Five Facts About the Shadow Budget

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1. Pennsylvania’s shadow budget contains more than 150 special funds and accounts for about 60 percent of state government's cost.

These state funds currently have a surplus of about $9.5 billion in their checking and savings accounts. Lawmakers should utilize these unreasonable surpluses to balance the budget—paying off last year’s budget deficit—before raising taxes on working families.*

2. Drawing down on the state’s fund balances is an appropriate solution to the temporary problem of $1.5 billion in unpaid bills from last fiscal year.

This one-time transfer represents just 13 percent of the $11 billion balance sitting in the Treasury’s investment pools.

The state should not rely on fund transfers to pay for current and future spending. For this fiscal year, lawmakers should prioritize future spending in the shadow budget and permanently redirect new, recurring tax revenue to the General Fund.

If lawmakers combine shadow budget reforms with liquor privatization, welfare reform, and gambling expansion, they can balance the budget without tax hikes.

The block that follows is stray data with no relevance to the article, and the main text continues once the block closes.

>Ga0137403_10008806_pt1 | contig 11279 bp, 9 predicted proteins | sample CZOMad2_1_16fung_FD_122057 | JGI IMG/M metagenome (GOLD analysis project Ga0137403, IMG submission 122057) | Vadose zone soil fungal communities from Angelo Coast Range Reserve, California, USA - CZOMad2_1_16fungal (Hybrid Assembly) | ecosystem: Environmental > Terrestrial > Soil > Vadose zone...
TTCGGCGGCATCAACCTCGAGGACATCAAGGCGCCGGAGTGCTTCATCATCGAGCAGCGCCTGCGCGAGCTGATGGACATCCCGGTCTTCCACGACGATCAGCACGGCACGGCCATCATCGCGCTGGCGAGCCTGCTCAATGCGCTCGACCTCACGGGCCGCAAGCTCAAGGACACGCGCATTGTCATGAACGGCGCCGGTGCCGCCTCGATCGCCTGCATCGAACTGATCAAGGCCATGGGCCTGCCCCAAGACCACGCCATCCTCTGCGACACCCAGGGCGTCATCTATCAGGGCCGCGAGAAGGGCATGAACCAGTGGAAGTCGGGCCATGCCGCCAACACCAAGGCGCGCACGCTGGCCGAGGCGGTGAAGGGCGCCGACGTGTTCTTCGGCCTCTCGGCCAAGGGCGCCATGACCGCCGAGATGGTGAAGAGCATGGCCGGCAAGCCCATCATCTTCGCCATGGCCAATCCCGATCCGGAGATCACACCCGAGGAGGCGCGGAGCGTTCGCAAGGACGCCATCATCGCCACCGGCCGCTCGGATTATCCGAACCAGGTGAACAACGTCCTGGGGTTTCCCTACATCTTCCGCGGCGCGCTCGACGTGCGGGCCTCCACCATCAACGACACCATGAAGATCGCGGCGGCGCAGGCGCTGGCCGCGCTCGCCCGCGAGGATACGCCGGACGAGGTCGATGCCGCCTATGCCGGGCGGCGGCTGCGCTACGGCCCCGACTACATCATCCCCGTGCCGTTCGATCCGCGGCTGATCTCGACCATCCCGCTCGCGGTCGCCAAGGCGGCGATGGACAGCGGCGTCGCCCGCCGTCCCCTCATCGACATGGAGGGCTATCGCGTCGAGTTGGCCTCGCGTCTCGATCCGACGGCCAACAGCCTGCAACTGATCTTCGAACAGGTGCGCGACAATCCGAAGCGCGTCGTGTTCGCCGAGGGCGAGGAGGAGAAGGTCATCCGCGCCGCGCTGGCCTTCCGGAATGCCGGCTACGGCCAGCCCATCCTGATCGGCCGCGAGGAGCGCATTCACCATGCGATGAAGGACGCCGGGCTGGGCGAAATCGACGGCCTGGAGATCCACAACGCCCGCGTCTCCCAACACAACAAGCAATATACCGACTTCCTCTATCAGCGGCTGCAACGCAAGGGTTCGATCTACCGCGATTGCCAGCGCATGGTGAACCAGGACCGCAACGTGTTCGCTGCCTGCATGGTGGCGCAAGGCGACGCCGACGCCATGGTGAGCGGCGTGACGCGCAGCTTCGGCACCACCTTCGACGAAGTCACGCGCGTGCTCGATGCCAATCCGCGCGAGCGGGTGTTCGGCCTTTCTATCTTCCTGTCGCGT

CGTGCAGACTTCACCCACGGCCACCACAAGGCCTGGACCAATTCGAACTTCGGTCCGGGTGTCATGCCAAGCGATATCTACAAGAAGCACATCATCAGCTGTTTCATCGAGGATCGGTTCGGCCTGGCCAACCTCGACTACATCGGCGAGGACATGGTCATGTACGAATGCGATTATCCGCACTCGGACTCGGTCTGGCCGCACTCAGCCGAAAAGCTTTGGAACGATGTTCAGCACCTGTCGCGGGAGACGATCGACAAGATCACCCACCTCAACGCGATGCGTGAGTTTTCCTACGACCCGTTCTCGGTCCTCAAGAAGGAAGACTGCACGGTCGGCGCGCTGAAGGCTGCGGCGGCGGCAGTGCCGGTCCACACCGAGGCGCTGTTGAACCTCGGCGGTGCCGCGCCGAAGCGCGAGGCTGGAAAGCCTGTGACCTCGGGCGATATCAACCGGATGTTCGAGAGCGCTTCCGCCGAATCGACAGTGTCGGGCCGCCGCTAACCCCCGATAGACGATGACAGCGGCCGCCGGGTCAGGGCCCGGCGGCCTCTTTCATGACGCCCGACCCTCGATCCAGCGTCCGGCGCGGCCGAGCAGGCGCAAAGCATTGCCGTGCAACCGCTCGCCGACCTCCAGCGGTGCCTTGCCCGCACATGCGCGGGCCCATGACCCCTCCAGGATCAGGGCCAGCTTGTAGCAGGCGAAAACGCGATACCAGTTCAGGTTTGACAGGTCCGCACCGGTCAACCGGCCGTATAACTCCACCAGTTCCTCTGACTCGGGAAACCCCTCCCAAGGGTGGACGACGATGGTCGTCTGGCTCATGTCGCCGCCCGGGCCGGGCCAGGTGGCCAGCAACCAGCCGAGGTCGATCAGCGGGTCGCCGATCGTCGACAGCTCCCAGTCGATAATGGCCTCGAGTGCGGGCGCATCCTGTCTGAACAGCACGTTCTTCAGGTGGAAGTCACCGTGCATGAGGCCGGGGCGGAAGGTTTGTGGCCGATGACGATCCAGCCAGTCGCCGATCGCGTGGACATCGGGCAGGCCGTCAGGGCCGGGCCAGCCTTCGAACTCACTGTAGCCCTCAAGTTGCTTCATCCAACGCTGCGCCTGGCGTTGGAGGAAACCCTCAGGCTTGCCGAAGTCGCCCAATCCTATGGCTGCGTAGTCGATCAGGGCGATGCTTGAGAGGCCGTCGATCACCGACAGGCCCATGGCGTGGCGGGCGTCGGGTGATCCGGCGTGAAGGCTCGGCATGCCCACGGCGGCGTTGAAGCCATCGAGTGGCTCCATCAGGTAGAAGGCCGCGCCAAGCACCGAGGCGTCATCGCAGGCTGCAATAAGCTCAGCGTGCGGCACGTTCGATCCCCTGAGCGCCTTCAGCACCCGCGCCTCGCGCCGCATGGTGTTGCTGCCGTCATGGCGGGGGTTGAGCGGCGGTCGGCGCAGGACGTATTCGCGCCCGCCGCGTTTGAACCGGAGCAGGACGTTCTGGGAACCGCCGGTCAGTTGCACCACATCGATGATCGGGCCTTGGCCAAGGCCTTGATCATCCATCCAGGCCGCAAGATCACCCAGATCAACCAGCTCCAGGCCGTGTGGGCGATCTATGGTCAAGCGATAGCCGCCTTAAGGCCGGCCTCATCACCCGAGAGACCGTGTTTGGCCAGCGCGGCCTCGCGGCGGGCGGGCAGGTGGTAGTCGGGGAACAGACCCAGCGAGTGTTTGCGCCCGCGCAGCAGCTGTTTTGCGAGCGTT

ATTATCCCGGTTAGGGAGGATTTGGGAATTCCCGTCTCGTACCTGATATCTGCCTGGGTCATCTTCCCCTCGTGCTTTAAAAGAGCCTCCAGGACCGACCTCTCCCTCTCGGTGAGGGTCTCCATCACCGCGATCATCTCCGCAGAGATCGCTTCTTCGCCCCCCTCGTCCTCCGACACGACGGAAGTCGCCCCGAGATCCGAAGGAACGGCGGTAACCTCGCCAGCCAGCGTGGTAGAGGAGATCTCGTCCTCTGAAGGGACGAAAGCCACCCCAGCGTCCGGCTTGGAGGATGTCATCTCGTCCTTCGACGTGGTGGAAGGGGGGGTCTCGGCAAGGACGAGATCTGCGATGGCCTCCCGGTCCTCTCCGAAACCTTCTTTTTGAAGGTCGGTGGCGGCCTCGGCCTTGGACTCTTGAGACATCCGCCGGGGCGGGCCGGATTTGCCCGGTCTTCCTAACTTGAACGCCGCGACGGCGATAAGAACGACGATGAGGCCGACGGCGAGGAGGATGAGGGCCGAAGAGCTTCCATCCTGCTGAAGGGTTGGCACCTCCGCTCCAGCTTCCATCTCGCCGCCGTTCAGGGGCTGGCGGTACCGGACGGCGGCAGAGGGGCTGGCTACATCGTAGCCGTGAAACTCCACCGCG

3. Utilizing excessive fund balances is not a form of borrowing.

Transferring a portion of surplus funds from the shadow budget would not require interest payments, and lawmakers do not need to replenish these fund balances. The only plan that requires interest payments is the proposal to borrow up to $1.3 billion from future Tobacco Settlement Fund revenue—which would require about $2.1 billion in repayment over 30 years, and $75 million in costs for bond lawyers.

4. Tax hikes are not a solution.

Four tax hikes in eight years failed to solve the state's structural budget challenges. Credit agency warnings have expressed concern over Pennsylvania’s slow economic growth, a problem that higher taxes would worsen.

5. Many of the special funds inside the shadow budget are paid for with tax dollars, not user fees or premium payments.

For example, the Public Transportation Trust Fund is funded by turnpike tolls (charged to drivers who choose not to use mass transit) and sales taxes. Likewise, the Race Horse Development Fund is financed predominantly by slot machine gamblers. And the Keystone Park, Recreation and Conservation Fund is financed by the Realty Transfer Tax.

*Note: The balance of the Common Investment Pool fluctuates. The Treasurer's transparency portal posts the daily balance.